Full Title: Real Reliability: The Value of Virtual Power
Author(s): Ryan Hledik and Kate Peters
Publication Date: May 3, 2023
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Maintaining power system resource adequacy is a major investment. Over the past decade, the U.S. added over 100 GW of new capacity intended largely to maintain resource adequacy. This amounted to over $120 billion of capital investment, primarily in gas-fired generators and lithium-ion batteries.
Virtual Power Plants (VPPs) are an emerging alternative to conventional resource adequacy options. A VPP is a portfolio of actively controlled distributed energy resources (DERs). Operation of the DERs is optimized to provide benefits to the power system, consumers, and the environment. Within a decade, analysts forecast an inflection point in the trajectory of DER ownership. VPPs already are beginning to be deployed across the U.S. and internationally.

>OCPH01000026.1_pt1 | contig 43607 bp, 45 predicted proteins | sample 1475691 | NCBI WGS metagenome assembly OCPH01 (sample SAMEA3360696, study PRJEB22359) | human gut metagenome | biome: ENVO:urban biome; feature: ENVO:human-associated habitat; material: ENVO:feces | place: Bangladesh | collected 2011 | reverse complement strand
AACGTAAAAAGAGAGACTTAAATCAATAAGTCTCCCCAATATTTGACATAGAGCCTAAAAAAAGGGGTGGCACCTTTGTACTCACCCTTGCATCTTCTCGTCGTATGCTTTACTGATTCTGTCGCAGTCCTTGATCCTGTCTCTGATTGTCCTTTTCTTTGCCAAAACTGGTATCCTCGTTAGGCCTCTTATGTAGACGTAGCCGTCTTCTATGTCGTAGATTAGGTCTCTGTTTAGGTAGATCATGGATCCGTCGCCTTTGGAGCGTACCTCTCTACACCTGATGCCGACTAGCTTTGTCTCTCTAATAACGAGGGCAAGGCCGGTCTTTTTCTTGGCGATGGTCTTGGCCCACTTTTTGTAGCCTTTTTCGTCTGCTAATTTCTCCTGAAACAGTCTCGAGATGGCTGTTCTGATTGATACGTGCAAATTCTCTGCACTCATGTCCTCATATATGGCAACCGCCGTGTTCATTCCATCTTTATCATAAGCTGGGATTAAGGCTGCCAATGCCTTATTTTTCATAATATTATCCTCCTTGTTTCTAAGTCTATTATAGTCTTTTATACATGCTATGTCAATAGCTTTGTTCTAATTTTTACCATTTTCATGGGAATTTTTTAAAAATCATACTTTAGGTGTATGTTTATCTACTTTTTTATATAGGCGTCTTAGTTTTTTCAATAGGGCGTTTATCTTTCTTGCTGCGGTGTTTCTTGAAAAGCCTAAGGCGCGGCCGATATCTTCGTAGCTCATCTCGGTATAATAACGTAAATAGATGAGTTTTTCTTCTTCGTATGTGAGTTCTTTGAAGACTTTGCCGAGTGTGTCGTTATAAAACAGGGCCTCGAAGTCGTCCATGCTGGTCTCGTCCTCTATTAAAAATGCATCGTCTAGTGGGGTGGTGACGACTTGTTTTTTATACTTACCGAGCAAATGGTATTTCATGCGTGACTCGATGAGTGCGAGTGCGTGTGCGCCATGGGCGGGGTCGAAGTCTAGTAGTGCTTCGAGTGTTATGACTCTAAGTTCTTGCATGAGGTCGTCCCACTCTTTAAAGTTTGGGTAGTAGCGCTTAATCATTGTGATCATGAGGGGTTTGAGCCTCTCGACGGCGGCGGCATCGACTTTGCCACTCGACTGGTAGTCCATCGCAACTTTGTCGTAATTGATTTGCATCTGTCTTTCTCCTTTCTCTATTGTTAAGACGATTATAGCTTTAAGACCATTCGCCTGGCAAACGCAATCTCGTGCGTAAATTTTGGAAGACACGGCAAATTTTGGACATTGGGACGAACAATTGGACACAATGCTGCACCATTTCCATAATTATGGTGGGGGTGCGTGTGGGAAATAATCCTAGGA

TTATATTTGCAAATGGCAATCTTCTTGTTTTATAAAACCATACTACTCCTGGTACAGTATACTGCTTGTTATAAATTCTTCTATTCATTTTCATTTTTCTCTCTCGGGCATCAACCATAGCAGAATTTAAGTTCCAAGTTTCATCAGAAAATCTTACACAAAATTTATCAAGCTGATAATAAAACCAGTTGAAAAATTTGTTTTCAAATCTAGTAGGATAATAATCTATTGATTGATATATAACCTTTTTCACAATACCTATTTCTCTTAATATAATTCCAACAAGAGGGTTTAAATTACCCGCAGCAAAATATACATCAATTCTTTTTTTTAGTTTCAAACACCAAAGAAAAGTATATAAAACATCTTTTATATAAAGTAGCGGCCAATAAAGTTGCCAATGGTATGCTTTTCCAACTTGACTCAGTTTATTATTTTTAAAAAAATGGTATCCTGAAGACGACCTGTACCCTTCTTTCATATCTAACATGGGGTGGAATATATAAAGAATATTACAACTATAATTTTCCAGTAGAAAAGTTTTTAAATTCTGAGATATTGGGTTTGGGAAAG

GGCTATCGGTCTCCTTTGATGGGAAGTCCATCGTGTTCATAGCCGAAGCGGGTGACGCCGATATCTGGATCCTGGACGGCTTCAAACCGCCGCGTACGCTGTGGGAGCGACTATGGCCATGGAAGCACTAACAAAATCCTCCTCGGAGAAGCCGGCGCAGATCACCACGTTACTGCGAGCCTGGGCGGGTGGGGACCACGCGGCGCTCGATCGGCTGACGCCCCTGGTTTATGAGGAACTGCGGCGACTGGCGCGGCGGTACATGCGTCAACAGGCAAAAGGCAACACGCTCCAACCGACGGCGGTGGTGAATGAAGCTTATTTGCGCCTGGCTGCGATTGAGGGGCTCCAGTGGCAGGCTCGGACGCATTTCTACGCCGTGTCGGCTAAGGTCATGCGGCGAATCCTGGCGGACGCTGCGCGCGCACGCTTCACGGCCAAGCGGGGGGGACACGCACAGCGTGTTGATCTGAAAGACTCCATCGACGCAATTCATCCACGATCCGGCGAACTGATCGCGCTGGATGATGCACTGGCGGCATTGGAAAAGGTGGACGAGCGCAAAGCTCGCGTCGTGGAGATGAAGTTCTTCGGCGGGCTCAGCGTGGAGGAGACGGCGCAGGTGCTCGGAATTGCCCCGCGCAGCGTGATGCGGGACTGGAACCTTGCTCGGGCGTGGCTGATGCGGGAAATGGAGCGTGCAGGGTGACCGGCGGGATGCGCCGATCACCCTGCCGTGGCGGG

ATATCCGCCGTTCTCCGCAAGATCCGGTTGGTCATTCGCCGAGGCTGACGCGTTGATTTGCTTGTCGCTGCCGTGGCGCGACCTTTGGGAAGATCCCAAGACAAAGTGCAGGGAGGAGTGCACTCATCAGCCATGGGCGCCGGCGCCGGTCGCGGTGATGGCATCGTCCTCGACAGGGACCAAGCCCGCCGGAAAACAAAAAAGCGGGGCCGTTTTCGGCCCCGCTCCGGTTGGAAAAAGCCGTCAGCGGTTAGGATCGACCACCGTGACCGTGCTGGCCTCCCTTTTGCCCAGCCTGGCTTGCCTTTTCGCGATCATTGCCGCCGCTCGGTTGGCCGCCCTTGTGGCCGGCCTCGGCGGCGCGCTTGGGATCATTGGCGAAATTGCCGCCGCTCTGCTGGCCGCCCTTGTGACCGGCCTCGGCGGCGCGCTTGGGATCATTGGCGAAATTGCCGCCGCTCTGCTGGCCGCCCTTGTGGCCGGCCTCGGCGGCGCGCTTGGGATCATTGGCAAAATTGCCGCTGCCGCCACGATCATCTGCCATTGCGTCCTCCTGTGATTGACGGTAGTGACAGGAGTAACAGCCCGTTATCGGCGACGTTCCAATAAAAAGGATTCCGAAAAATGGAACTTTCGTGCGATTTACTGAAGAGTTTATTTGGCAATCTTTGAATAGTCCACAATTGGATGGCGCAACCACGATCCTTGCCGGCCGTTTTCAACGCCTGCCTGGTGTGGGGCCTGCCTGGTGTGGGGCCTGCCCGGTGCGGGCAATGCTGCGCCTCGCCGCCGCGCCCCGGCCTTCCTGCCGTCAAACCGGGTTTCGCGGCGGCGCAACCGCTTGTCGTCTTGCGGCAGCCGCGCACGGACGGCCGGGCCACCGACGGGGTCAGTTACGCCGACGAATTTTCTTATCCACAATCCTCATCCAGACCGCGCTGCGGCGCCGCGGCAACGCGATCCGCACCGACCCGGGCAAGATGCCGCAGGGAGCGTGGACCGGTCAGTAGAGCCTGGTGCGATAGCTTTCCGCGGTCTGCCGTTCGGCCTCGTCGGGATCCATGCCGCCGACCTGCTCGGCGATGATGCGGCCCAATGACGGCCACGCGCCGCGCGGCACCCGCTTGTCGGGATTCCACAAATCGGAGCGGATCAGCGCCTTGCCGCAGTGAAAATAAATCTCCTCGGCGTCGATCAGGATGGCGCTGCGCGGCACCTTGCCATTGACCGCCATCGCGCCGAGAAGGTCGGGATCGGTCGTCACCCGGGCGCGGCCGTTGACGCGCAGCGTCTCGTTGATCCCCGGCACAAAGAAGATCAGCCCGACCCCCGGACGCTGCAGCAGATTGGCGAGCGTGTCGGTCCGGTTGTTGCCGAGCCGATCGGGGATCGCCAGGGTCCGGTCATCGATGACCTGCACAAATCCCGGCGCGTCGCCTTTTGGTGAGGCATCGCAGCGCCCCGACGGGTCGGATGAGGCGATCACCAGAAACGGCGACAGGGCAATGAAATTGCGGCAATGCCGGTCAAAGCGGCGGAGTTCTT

We explore the ability of VPPs to reliably reduce resource adequacy costs in the coming decade. We model the economics of a residential VPP for a representative U.S. utility system in 2030. The utility system is 50% renewables, with both summer and winter resource adequacy needs. The VPP in our study is composed of commercially available residential load flexibility technologies. VPP operations are based on actual observed performance of DERs, accounting for operational and behavioral constraints. The net cost of providing resource adequacy from the VPP is compared to that of a gas peaker and utility-scale battery. Net cost accounts for additional value from energy, ancillary services T&D deferral, resilience, and greenhouse gas (GHG) emissions.